The Oklahoman

Every workplace has a Gruden. It’s not OK.

- Suzette Hackney

“I’m sorry, I never meant to hurt anyone.”

With those words, Jon Gruden walked away Monday evening from the Las Vegas Raiders and the NFL after emails he authored surfaced castigatin­g female referees, a gay draftee, a Black union executive and players kneeling during the national anthem to protest social injustice.

Give Gruden credit: At least he’s an equal opportunit­y bigot.

I’m not naive enough to be surprised that racist, misogynist­ic, homophobic and transphobi­c ideologies exist in the NFL – both decades ago and today. In fact, Gruden’s deplorable behavior mirrors an ingrained corporate and workplace culture that continues to condemn, criticize and ostracize people of color, women and LGBTQ+ individual­s.

We know about the supposedly stealth emails and instant messages shared among colleagues and supervisor­s.

We hear the slick comments made during virtual or in-person meetings. We feel the disdain as diversity, equity and inclusion policies are discussed and implemente­d.

Trust me, we know. It’s not paranoia – it’s the burden we bear each and every day.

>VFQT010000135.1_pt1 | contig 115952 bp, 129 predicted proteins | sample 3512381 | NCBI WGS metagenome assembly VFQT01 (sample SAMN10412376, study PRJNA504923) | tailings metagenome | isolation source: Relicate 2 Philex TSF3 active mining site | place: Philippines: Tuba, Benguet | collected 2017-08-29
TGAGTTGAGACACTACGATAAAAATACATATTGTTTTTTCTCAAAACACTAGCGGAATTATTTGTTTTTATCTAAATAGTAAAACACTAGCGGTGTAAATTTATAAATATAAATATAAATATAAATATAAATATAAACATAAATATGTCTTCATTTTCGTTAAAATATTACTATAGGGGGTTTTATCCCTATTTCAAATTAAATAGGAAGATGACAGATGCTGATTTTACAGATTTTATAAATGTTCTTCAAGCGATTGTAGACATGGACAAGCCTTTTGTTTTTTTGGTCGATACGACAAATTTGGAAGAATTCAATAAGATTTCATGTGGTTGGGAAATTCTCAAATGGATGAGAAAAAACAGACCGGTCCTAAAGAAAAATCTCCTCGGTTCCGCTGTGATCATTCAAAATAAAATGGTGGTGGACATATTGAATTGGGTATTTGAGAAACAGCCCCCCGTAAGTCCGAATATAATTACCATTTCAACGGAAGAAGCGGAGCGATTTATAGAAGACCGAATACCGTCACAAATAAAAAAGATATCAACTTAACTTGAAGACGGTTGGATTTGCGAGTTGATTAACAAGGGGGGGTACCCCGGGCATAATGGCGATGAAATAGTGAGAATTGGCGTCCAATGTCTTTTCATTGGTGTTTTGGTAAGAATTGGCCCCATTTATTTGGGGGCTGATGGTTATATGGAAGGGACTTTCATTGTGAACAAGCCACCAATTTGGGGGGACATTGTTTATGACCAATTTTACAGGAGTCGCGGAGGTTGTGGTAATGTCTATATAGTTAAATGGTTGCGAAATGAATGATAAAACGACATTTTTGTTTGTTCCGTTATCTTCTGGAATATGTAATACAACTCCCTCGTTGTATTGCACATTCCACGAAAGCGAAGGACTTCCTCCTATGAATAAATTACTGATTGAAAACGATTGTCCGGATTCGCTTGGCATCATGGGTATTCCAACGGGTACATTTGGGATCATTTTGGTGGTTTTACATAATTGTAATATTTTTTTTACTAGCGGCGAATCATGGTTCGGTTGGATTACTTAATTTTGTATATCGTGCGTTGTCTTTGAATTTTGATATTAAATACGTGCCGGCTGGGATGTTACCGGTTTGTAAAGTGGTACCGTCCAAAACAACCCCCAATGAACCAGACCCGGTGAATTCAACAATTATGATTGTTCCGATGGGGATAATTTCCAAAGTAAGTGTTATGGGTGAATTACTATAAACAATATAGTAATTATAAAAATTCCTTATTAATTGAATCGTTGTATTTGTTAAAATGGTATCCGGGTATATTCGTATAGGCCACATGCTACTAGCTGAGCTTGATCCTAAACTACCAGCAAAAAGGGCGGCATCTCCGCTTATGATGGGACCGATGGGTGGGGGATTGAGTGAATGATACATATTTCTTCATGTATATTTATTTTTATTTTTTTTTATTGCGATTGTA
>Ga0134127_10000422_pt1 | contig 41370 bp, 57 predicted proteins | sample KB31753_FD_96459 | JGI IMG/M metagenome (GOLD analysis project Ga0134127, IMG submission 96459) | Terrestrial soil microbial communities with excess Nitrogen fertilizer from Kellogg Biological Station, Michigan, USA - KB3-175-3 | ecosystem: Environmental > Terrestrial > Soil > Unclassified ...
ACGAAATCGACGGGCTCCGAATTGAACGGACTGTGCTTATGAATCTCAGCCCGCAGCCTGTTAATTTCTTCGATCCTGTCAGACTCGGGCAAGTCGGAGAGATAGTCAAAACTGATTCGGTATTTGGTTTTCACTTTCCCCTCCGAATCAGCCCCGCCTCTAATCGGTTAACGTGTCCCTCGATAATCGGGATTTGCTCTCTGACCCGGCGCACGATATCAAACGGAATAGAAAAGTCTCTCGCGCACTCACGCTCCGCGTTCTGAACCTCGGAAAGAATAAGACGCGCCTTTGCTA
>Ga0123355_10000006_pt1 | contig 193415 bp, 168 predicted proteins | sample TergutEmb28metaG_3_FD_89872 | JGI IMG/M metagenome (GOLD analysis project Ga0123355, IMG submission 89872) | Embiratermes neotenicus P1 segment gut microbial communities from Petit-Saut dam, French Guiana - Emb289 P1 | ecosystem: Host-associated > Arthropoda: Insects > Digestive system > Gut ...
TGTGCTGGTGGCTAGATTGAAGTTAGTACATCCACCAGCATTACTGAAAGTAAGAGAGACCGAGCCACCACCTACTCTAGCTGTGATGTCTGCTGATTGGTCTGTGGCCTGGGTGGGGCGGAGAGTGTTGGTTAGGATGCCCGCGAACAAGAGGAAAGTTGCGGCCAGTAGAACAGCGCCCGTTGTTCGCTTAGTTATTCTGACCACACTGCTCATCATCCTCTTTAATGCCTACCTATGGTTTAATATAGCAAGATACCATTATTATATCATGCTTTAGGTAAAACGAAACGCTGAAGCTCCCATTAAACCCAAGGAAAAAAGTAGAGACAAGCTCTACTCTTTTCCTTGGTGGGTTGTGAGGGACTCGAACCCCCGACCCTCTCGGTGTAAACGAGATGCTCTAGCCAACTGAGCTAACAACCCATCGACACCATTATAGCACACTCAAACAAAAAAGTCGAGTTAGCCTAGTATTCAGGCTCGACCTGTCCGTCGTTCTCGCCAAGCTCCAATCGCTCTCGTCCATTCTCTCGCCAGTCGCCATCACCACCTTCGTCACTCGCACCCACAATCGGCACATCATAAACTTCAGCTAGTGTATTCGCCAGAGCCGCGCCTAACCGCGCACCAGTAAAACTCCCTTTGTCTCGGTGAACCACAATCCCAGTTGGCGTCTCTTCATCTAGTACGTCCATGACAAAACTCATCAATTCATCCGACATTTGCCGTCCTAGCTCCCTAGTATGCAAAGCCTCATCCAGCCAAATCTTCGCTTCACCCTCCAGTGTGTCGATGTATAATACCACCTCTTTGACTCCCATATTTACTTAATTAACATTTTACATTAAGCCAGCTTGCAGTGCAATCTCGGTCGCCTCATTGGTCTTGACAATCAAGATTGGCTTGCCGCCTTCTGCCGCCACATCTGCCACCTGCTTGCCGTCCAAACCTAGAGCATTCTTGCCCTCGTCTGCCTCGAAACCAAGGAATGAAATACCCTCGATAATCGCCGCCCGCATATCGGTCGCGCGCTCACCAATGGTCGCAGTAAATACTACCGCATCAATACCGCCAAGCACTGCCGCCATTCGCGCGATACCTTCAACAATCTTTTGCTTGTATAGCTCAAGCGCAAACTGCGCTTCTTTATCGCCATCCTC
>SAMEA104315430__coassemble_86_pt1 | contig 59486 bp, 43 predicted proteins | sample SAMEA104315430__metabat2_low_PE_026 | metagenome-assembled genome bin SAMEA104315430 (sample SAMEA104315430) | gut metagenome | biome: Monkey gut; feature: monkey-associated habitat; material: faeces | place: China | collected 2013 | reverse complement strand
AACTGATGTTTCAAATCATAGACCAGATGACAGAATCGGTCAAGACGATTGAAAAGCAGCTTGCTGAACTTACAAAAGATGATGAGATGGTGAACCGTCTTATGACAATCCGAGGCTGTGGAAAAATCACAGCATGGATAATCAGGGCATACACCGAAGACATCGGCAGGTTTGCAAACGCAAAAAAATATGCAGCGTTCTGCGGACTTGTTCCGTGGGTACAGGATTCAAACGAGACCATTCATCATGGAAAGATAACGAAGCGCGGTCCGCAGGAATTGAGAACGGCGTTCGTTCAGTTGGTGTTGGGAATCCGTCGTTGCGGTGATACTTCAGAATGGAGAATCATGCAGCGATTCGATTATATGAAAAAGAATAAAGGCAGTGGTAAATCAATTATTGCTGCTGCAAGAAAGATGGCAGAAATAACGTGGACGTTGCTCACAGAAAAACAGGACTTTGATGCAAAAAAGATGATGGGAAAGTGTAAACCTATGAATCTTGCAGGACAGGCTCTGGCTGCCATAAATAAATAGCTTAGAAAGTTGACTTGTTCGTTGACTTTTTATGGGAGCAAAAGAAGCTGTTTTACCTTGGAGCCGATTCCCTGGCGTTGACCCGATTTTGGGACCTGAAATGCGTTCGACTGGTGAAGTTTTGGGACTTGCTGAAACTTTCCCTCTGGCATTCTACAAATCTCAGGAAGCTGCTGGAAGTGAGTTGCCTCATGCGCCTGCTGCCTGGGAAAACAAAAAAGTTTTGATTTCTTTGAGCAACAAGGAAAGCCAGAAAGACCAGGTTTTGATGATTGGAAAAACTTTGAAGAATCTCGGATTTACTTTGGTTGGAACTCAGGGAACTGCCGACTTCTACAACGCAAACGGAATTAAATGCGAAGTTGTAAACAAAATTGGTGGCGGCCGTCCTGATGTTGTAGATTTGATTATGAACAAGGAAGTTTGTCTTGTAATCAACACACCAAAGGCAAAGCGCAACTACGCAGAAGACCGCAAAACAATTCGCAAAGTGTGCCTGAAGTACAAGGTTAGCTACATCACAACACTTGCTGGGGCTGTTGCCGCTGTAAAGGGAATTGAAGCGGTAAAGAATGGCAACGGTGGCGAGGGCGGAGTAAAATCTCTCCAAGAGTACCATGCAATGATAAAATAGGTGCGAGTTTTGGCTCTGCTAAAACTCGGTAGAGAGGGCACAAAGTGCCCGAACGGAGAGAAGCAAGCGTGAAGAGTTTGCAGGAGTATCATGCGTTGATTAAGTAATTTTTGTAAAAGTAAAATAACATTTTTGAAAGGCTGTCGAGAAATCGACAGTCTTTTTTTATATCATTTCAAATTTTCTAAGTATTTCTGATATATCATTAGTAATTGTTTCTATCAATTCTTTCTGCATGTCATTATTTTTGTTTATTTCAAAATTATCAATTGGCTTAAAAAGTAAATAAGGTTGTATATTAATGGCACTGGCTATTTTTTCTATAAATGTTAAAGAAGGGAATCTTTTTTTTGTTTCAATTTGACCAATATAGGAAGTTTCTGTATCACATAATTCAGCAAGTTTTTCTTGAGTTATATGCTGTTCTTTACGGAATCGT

But there is – and should be – a higher standard in corporate America.

Emails are an extension of a person, a written statement of personal beliefs. Gruden said what he said – and he meant it. No, we can’t always regulate reckless behavior and reckless speech – written or oral – in the workplace. But examples can be made of people like Gruden, examples that will hopefully educate others and root out bigotry in all areas. Because such vitriol is unacceptab­le in the NFL or any place of business. It shouldn’t be acceptable anywhere.

Don’t defend Gruden. Don’t look at him as a scapegoat. His workplace might have been a football field, but there are many people occupying front offices who need to learn from his fall from grace.

Take note: This is what accountabi­lity looks like in the business world. Gruden is not a victim of the cancel culture; he has proved that he doesn’t have moral aptitude or humane empathy to remain a leader in a multibilli­on dollar industry. Now he is forced to deal with the consequenc­es of his actions.

Remember what Gruden said in his statement Monday night as he walked away? “I never meant to hurt anyone.” Well he did; his hate hurt a lot of people. And now he has no job. I bet he is sorry.

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